And if Bill Clin­ton really thinks the Supreme Court ought to strike down DOMA, an op-ed piece in the Wash­ing­ton Post is the wrong forum. The news­pa­per gets a larger read­er­ship. It gets Clin­ton pub­lic­ity about how he has changed.

He could have (and should have) done some­thing more on-the-record. He could have been part of an ami­cus brief, filed offi­cially with the Supreme Court. That would have been some­thing of sub­stance, not merely some­thing with sizzle.

Regard­less of the forum, what Bill Clin­ton said this week is miss­ing two impor­tant words. With­out those two words, his grand­stand­ing efforts in print are just so much hooey.

The two words Bill Clin­ton has shame­fully failed to use: I’M SORRY.


The National Debt

Posted: January 5th, 2013
14 Amendment (original)National Archives

14 Amend­ment (orig­i­nal)
National Archives

I don’t under­stand why the Con­gress talks about the “debt limit.” When they do some­thing like start two wars, they also say the US will pay for them. Maybe they could read the Four­teenth Amend­ment to the Constitution:

Sec­tion 4. The valid­ity of the pub­lic debt of the United States, autho­rized by law, includ­ing debts incurred for pay­ment of pen­sions and boun­ties for ser­vices in sup­press­ing insur­rec­tion or rebel­lion, shall not be ques­tioned. But nei­ther the United States nor any State shall assume or pay any debt or oblig­a­tion incurred in aid of insur­rec­tion or rebel­lion against the United States, or any claim for the loss or eman­ci­pa­tion of any slave; but all such debts, oblig­a­tions and claims shall be held ille­gal and void.”

What I think needs to hap­pen (short term) is for Mr. Obama to pay what the Con­gress has spent and ignore any debt limit. Isn’t that what he’s required to do by the Amend­ment?


Words Together for the First Time

Posted: December 1st, 2012
West Point chapel

Chapel, West Point, New York state

It’s been a great era for the LGBT com­mu­nity in the USA. Nothing’s per­fect, but the changes have been amazing.

The chapel at West Point — the US Army col­lege in New York state — is hav­ing a wed­ding of two lesbians.

Pres­i­dent Obama, who said that he’d end “Don’t Ask Don’t Tell” did just that. The Amer­i­can mil­i­tary didn’t implode. Reen­list­ment by non-gay sol­diers didn’t cave like some homo­phobes predicted.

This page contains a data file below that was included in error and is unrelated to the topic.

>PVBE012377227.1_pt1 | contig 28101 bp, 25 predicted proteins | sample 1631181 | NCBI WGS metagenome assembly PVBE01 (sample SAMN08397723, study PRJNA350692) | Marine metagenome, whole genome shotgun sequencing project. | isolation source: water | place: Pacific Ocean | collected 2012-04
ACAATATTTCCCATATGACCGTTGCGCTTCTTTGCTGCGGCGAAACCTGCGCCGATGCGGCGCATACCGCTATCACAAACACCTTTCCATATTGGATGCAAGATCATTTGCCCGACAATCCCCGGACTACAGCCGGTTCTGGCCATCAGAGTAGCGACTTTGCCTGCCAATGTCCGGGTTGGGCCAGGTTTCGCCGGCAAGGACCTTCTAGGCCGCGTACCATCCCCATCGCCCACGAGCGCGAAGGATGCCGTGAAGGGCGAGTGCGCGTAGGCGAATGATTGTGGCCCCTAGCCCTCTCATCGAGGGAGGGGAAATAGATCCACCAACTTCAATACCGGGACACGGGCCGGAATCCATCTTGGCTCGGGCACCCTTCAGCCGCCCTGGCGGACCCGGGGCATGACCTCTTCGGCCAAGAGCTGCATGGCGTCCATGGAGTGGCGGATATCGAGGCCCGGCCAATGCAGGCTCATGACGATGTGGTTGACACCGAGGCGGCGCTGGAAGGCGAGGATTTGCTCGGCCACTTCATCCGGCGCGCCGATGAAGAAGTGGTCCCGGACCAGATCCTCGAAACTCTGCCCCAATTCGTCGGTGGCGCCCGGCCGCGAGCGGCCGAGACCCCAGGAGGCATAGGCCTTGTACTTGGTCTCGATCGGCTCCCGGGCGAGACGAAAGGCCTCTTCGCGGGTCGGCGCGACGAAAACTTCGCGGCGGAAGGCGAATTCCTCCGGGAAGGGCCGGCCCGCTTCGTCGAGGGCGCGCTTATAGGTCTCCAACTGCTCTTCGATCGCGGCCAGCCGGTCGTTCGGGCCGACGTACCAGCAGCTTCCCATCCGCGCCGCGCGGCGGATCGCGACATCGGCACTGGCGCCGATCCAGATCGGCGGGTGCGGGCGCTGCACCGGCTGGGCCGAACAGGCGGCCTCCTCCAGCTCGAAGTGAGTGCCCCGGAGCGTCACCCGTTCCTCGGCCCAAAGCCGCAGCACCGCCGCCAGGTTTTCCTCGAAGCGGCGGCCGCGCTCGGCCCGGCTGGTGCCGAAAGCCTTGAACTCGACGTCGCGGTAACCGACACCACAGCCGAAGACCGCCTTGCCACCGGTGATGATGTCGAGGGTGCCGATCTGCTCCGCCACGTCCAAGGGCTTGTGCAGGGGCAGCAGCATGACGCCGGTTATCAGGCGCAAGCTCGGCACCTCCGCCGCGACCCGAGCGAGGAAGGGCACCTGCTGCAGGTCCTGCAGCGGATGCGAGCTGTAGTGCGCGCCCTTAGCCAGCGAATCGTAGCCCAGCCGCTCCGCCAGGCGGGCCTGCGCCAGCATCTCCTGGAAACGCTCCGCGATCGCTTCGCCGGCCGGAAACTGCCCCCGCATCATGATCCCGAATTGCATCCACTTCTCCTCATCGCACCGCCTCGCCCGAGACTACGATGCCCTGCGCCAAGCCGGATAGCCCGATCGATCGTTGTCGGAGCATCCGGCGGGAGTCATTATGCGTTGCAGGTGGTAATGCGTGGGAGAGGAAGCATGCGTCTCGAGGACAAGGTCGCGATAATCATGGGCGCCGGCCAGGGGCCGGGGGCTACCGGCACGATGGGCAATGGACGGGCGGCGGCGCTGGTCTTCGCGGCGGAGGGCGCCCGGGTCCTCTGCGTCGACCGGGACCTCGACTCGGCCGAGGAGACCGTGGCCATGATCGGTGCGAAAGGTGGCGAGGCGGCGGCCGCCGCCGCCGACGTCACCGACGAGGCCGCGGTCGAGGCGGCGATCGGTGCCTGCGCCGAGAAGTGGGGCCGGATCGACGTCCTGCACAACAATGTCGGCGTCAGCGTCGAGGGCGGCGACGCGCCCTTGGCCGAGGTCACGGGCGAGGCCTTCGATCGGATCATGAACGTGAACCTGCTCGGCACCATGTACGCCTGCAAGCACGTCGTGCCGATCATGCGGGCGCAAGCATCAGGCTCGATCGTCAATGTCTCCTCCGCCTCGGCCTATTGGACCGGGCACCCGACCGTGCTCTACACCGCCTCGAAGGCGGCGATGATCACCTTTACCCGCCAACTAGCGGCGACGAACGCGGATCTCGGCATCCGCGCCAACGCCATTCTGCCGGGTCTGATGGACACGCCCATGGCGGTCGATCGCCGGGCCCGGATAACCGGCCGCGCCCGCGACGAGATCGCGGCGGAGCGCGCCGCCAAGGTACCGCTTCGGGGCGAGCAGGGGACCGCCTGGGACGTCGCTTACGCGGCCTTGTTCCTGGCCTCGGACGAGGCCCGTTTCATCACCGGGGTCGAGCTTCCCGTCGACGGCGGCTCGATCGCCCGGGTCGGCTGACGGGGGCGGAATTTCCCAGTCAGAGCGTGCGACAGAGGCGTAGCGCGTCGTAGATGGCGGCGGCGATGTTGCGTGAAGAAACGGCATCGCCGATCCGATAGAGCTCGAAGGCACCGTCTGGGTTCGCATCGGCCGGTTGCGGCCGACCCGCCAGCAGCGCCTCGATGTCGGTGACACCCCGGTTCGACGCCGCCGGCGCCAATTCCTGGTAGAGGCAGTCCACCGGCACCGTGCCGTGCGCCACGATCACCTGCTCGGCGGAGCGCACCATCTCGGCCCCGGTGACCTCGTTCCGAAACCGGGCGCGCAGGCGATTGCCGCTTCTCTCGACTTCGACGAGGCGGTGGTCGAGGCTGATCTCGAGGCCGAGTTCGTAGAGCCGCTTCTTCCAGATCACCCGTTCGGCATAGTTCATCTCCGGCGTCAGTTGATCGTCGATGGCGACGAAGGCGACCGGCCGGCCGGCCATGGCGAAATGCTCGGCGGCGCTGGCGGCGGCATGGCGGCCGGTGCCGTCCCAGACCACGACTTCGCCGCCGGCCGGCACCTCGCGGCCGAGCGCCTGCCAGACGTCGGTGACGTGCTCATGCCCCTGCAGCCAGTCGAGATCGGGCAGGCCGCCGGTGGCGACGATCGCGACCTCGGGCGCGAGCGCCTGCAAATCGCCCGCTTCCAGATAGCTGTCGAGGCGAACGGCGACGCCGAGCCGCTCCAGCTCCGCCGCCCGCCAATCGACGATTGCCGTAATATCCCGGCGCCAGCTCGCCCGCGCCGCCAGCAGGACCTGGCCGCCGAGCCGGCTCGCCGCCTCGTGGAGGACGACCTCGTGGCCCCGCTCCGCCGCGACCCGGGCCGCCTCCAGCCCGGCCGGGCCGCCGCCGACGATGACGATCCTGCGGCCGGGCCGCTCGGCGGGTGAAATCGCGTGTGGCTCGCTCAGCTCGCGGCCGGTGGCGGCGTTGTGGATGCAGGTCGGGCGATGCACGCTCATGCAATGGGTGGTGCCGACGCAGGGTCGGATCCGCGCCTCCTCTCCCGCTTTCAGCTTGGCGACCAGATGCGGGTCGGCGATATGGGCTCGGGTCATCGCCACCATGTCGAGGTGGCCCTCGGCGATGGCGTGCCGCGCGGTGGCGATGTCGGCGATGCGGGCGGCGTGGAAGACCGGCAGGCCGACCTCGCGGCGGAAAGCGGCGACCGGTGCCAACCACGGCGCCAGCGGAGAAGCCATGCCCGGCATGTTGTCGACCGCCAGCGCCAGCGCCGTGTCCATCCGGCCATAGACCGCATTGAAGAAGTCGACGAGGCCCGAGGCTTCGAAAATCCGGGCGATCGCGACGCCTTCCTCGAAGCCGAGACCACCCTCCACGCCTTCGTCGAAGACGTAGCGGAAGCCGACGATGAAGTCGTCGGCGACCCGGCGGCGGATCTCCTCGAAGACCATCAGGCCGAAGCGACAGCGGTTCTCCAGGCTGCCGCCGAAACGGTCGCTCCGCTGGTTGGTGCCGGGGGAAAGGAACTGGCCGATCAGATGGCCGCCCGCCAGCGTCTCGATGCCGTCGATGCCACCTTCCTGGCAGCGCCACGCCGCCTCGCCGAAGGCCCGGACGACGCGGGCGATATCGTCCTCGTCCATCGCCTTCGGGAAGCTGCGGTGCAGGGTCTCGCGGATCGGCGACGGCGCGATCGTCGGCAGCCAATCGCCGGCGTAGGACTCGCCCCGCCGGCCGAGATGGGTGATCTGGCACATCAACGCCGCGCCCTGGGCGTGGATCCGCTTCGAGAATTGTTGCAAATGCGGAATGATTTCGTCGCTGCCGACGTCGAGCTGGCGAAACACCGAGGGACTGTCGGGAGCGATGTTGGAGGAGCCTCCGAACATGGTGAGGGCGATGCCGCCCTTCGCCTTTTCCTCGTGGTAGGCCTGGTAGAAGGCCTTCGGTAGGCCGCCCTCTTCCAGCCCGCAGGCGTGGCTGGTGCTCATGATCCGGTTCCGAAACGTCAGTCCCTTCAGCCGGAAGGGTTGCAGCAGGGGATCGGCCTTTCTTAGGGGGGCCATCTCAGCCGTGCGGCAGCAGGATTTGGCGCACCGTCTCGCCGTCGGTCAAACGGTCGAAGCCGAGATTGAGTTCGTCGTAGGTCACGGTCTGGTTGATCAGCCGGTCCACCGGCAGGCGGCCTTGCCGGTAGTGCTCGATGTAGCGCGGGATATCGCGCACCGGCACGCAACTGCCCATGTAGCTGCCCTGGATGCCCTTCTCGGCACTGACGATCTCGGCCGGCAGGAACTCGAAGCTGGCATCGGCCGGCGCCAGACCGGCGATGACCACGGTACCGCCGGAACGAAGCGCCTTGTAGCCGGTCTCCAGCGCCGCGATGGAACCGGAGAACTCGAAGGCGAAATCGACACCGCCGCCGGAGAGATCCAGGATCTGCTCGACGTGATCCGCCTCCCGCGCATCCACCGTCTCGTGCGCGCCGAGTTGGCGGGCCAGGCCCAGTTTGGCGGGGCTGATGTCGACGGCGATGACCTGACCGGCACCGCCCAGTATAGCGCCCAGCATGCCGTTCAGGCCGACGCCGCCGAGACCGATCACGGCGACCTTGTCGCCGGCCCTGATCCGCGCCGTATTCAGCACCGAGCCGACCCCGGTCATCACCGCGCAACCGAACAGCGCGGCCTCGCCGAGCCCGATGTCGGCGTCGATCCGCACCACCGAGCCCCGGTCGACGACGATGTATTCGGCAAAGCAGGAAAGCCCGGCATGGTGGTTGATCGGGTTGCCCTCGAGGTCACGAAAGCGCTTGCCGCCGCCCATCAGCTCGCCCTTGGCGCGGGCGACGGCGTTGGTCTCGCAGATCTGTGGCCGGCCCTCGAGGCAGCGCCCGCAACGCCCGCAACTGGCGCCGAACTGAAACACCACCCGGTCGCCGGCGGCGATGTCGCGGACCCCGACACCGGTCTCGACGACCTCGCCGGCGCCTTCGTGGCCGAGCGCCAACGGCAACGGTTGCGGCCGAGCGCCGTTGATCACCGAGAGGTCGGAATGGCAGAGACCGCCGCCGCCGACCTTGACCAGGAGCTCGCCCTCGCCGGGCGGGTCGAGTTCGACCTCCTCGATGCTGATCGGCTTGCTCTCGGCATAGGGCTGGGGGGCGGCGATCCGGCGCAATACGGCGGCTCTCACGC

More states have approved mar­riage equal­ity. Hate laws are still on the books in some states, but it is an improv­ing sit­u­a­tion. Every­thing could change in a flash, but it’s good right now.

The big news didn’t make any news­cast. I was watch­ing a TV show (Per­son of Inter­est on CBS). There was an extor­tion attempt against one of the episode’s char­ac­ters: some­one threat­ened to kill “her wife” unless the char­ac­ter did some­thing. Les­bians on prime time tele­vi­sion. It’s hap­pened, even in the tightly puck­ered world of US tele­vi­sion plots. This time was different.

Her wife” was men­tioned with­out com­ment. The fact that the char­ac­ters were LGBT was just an accepted inci­den­tal. There was no sub­plot relat­ing to their gay­ness. Noth­ing in the sto­ry­line was aug­mented or dimin­ished because we had a les­bian cou­ple. That’s just who they were.

I noticed because it was so matter-of-fact. Words that are put together today are com­bi­na­tions I never thought I’d see –

  • her wife
  • his hus­band
  • mil­i­tary same-sex wedding

There’s lots more work to do, of course:

“I think that gay mar­riage is some­thing that should be between a man and a woman.”
— Repub­li­can Arnold Schwarzeneg­ger, August 27, 2003 (Fox News interview)




Las Vegas: Only breeders there.

Posted: November 30th, 2012

A fed­eral judge in Nevada upholds that state’s anti-gay mar­riage law.

Dis­ap­point­ing but not a shock: he’s Mor­mon and was appointed by “W”. The rea­son is weird. The judge says gays can’t marry because we can’t “cre­ate” chil­dren. So this guy — who has polygamy in his fam­ily tree — says mar­riage is only for one woman and one man and only because they can make babies. Pro­duc­tive sex is more impor­tant than rais­ing chil­dren. Good to know.

I guess elderly straight cou­ples are next to be hit.

The judge also says that if gays can marry in Nevada, then boy/girl cou­ples would stop tak­ing mar­riage seri­ously. Seriously!





Posted: November 7th, 2012

The 2012 elec­tion is over. I’d be hard-pressed to come up with results I like more, if you pre­tend Texas doesn’t exist.

Gov. Mitt Rom­ney gave a gra­cious con­ces­sion speech. If he had talked like a states­man dur­ing the elec­tion, he might have been elected. Some of his more vir­u­lent sup­port­ers are (nat­u­rally) foam­ing with talk of rev­o­lu­tion and impeachment.